Tomorrow Is Too Long to Wait for Inclusion

What Do Successful Teachers Do with the First Hour of Their Work Day?

teachers; a numberless clock mounted on a plain brick wall

By Megan Gross

Inspired by a recent Fast Company article on the habits of successful business folks during their first hour of work, we asked our colleagues about their morning routines. Although the colleagues we surveyed work in different schools and states, their morning activities reflect on the skills essential to the role of a successful teacher: communication, collaboration, and preparation.

What do successful teachers (inclusion, special/general education or other educators) do during their first hour of work?

1) Review calendar & schedule for the day

One of our colleagues starts the day by asking, “Is there anything special or potentially difficult happening today?” as she reviews her calendar. She looks for schedule changes, such as assemblies, fire drills, or special events on campus, and if there are any paraprofessionals who called in sick. With this information, a student’s visual schedule can be updated to reflect the day’s activities, adjustments to staffing can be made, or time can be allotted to orient a sub. Several of our colleagues also have staff communication binders and these are updated every morning to include class-specific or school-wide activities, changes in the schedule, absences, or other information to assist paraprofessionals and inclusion teachers in keeping everyone in the loop.

2) Check email

Unlike the technology and business gurus profiled in the Fast Company article, teachers make a point of checking emails before the school bell rings. Some teachers quickly scan their email looking for anything that might affect the daily schedule, information from parents, and flag emails to respond to later in the day. Others find this is the only quiet time in the day to thoughtfully respond to a parent, remind a teacher about accommodations, or send out invitations to IEP meetings. For many, the mind is the freshest in the morning, making email response one of the most logical places to start.

3) Check-in with teachers or paraprofessionals

Many of our inclusion teacher colleagues are running between classrooms for the majority of the school day, so they take advantage of the time before the bell rings to talk with colleagues. Some may meet with their paraprofessionals about the upcoming school day while other teachers discuss student needs or classroom supports with general education teachers. These morning check-ins may be the only time staff interact with each other, besides passing in the hallway, before the school day is done, so teachers make an effort to talk to staff and build community one “Good morning” at a time.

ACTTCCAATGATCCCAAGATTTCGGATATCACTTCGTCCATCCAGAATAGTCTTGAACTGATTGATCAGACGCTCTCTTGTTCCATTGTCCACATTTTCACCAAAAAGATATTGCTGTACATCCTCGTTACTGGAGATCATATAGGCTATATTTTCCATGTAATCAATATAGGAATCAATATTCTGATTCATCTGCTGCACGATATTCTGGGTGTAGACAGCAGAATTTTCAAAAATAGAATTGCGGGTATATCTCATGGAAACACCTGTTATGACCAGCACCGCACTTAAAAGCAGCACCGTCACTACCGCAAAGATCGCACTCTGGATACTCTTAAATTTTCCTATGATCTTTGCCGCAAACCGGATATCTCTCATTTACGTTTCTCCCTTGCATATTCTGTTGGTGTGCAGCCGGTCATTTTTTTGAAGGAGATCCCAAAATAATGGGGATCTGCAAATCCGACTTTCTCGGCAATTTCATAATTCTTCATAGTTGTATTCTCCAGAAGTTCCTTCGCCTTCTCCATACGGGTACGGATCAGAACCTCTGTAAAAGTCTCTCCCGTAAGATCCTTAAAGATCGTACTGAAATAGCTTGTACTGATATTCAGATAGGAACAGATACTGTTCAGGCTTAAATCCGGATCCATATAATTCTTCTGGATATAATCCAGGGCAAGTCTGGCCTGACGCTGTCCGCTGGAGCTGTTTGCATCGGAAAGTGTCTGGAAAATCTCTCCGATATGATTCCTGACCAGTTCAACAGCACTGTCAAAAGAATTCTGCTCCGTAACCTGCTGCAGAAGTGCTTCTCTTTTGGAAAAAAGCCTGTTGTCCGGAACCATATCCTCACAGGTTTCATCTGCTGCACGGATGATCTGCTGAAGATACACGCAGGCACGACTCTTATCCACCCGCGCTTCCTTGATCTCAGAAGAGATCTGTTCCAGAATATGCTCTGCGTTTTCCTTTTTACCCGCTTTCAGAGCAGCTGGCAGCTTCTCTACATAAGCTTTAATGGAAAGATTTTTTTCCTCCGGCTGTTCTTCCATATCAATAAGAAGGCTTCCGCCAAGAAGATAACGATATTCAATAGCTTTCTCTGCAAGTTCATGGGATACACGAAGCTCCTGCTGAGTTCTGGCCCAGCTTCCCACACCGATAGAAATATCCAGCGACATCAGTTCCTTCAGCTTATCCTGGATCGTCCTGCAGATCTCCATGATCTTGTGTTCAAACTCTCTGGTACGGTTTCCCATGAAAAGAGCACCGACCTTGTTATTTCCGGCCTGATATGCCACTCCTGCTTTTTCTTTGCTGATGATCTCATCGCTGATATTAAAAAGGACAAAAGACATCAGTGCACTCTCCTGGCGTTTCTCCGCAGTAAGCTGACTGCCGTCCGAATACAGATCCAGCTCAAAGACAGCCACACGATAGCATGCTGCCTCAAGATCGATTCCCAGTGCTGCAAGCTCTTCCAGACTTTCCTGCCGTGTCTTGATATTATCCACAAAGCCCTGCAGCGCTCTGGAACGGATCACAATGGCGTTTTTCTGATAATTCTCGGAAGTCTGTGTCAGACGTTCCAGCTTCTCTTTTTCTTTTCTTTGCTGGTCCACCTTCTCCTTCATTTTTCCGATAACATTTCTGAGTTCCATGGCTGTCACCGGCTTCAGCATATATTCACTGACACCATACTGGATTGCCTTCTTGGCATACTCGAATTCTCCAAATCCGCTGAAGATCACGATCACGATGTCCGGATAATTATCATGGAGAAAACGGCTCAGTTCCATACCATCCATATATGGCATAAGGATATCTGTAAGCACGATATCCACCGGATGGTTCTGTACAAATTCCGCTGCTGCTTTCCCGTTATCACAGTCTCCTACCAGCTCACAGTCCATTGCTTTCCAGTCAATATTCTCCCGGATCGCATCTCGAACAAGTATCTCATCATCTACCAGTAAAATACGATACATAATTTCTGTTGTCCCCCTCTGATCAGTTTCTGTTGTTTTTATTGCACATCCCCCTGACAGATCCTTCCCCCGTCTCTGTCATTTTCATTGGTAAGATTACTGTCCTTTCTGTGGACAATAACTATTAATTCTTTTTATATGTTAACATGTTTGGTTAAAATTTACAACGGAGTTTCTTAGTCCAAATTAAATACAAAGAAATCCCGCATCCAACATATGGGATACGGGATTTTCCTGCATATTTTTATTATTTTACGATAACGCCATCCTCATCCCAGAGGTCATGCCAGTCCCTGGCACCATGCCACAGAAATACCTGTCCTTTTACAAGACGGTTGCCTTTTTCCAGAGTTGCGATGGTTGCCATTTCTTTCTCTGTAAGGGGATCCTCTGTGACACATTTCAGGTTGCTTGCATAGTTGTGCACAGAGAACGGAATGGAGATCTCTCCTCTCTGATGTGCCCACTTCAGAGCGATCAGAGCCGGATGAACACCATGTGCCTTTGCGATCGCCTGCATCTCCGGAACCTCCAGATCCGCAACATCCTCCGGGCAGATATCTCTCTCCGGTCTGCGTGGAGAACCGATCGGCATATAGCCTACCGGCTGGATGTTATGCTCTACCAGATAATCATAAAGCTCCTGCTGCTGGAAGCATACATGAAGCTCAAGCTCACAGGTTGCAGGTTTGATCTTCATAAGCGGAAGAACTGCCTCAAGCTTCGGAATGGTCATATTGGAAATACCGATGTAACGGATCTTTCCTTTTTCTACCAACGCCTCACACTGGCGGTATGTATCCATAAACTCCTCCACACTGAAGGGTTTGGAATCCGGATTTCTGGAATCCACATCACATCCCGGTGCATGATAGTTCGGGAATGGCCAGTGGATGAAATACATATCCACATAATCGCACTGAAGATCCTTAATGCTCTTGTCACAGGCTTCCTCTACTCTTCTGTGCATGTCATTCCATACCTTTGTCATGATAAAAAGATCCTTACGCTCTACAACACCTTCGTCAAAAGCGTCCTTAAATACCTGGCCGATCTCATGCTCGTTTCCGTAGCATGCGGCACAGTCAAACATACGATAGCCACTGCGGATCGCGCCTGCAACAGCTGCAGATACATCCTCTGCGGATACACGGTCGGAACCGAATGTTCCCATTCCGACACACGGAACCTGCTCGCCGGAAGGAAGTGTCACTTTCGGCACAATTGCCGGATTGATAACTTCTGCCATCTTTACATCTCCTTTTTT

4) Finish prepping a modification or paperwork

Inclusion teachers often allow time in the morning, before students arrive, to finish up a small project from the night before. Accomplishing one small task before students arrive helps one of our colleagues “dive in” to the school day and also prevents her from staying at work all night. A small task might include completing IEP data sheets or paperwork, creating modified curriculum resource for a student, or the occasional mad dash to the copy machine.

5) Morning Joe

No. Not the MSNBC show. Overwhelmingly…Coffee was a huge part of an educators morning routine. Whether it was brewed at home, taken from the staff lounge or picked up at a drive-thru on the way to school, teachers love their “black gold.” We don’t know what your morning routine is for your first hour of the day, but it is of vital importance that you have some of that time carved out for yourself just to breathe, relax, and meditate on the day at hand. Sometimes, that is the difference between a productive day and a day where you feel like you are running behind.

Photo Credit: Lee Haywood/Flickr

Megan Gross is a special education teacher and inclusion specialist in California. She has facilitated inclusive education in K-12 classrooms. Megan is the co-author of The Inclusion Toolbox: Strategies and Techniques for All Teachers and ParaEducate, a resource book for paraprofessionals and special education teachers. She currently teaches high school and is the co-advisor of her campus’ Best Buddies club. Megan lives in San Diego with her husband and two children. Follow Megan on Twitter (@MegNGross).

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